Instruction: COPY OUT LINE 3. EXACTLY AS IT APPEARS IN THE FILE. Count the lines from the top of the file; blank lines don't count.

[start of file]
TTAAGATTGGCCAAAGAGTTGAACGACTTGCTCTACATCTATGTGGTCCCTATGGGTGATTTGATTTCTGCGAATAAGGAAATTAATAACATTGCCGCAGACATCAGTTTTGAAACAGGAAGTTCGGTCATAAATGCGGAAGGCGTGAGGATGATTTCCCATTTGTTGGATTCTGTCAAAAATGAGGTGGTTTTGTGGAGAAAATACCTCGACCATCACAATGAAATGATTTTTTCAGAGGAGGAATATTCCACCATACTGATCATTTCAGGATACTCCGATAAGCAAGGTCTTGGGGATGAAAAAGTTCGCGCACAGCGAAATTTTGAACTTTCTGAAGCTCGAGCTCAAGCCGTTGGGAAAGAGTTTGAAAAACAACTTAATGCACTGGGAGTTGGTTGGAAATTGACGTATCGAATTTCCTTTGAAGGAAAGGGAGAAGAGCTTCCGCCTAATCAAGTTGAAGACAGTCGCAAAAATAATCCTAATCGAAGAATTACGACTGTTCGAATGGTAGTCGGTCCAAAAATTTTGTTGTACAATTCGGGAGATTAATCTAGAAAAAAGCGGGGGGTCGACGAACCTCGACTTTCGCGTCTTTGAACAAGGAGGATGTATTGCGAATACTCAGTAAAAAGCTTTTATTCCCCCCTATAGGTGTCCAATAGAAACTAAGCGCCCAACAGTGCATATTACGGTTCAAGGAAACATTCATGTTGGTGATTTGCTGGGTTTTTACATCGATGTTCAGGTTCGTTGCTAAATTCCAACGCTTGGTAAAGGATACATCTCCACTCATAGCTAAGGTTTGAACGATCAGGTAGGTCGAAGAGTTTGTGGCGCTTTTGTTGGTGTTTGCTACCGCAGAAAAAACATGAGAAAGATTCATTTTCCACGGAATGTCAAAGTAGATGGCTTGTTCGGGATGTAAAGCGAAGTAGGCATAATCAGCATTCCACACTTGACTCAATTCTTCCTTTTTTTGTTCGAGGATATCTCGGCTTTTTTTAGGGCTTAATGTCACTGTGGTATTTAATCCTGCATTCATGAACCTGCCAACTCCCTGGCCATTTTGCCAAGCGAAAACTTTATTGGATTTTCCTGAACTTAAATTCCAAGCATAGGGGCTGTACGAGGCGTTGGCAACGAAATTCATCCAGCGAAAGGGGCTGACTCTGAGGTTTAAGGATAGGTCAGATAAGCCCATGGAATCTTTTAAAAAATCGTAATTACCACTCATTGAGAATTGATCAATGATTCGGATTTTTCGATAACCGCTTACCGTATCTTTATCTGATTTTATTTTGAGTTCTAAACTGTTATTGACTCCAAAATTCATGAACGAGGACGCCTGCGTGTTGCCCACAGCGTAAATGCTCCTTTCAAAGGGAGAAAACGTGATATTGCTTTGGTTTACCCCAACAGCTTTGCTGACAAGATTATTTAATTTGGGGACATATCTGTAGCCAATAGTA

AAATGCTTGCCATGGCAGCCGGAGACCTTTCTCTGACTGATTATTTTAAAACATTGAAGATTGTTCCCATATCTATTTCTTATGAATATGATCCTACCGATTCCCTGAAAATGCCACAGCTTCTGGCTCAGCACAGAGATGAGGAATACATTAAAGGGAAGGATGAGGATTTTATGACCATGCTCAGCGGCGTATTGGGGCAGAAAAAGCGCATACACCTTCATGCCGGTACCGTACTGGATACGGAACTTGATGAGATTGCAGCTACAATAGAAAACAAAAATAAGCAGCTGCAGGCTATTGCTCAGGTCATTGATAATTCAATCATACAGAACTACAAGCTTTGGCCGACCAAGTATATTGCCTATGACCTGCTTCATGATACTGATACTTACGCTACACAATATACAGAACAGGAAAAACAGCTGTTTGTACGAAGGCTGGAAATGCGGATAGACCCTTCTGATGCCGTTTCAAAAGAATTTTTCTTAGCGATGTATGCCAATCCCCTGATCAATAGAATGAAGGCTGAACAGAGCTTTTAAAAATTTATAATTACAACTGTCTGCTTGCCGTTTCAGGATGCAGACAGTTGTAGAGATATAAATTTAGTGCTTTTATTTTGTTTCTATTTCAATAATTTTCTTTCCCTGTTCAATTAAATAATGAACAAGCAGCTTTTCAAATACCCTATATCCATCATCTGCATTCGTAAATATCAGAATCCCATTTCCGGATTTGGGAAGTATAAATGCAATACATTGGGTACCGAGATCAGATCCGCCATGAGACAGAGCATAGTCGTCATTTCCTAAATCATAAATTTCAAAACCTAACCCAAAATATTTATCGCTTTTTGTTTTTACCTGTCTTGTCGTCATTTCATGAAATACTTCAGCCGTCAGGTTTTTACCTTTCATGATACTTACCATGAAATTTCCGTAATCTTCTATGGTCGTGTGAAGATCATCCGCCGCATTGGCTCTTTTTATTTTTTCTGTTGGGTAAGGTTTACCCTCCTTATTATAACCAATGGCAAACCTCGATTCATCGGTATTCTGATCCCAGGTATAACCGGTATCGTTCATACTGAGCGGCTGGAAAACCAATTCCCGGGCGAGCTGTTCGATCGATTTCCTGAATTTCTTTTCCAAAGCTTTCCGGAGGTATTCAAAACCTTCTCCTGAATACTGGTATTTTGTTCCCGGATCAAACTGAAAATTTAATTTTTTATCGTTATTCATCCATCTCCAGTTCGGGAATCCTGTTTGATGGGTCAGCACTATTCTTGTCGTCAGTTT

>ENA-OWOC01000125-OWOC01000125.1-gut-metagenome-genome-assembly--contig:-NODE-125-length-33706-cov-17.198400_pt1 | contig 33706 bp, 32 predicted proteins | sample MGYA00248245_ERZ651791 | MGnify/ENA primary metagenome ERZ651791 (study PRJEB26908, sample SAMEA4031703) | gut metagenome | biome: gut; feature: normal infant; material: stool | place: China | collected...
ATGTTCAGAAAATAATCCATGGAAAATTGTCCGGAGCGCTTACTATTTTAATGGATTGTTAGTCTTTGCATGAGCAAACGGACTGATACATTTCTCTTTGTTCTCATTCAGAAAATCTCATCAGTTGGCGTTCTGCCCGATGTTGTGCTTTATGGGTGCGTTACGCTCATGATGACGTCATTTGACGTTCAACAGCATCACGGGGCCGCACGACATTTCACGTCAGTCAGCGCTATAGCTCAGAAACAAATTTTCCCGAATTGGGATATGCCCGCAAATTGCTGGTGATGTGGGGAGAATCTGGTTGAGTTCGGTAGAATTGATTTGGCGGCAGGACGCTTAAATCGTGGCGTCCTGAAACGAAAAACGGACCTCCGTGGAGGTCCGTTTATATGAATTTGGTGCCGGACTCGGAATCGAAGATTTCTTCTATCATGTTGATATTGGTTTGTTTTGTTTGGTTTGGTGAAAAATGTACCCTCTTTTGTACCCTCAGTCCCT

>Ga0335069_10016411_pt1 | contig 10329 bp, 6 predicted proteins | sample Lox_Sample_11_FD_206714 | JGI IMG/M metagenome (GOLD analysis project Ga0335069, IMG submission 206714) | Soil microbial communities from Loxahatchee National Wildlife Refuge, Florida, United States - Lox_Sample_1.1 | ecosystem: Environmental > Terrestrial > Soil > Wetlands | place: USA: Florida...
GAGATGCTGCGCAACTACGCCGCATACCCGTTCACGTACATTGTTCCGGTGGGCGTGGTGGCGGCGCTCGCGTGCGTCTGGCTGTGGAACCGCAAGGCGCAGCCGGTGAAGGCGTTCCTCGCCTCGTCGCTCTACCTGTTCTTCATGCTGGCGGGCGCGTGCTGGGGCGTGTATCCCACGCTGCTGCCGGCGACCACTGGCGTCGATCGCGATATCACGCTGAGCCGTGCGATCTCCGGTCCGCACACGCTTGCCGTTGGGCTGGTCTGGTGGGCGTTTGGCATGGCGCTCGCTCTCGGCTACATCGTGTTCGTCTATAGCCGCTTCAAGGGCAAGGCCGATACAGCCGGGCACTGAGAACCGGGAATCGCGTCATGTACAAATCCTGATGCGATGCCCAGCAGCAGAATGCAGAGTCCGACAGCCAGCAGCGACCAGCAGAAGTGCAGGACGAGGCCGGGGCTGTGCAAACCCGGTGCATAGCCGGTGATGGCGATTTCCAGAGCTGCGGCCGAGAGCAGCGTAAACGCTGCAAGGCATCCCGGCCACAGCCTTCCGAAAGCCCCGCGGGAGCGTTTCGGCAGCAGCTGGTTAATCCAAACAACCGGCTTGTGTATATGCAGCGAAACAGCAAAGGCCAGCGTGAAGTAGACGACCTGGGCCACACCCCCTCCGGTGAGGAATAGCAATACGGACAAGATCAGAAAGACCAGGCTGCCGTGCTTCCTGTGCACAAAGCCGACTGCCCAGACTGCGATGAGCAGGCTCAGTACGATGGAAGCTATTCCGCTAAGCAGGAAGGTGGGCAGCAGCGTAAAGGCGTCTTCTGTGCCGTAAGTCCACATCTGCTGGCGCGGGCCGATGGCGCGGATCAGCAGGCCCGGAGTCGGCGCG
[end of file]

>ENA-OWOC01000125-OWOC01000125.1-gut-metagenome-genome-assembly--contig:-NODE-125-length-33706-cov-17.198400_pt1 | contig 33706 bp, 32 predicted proteins | sample MGYA00248245_ERZ651791 | MGnify/ENA primary metagenome ERZ651791 (study PRJEB26908, sample SAMEA4031703) | gut metagenome | biome: gut; feature: normal infant; material: stool | place: China | collected...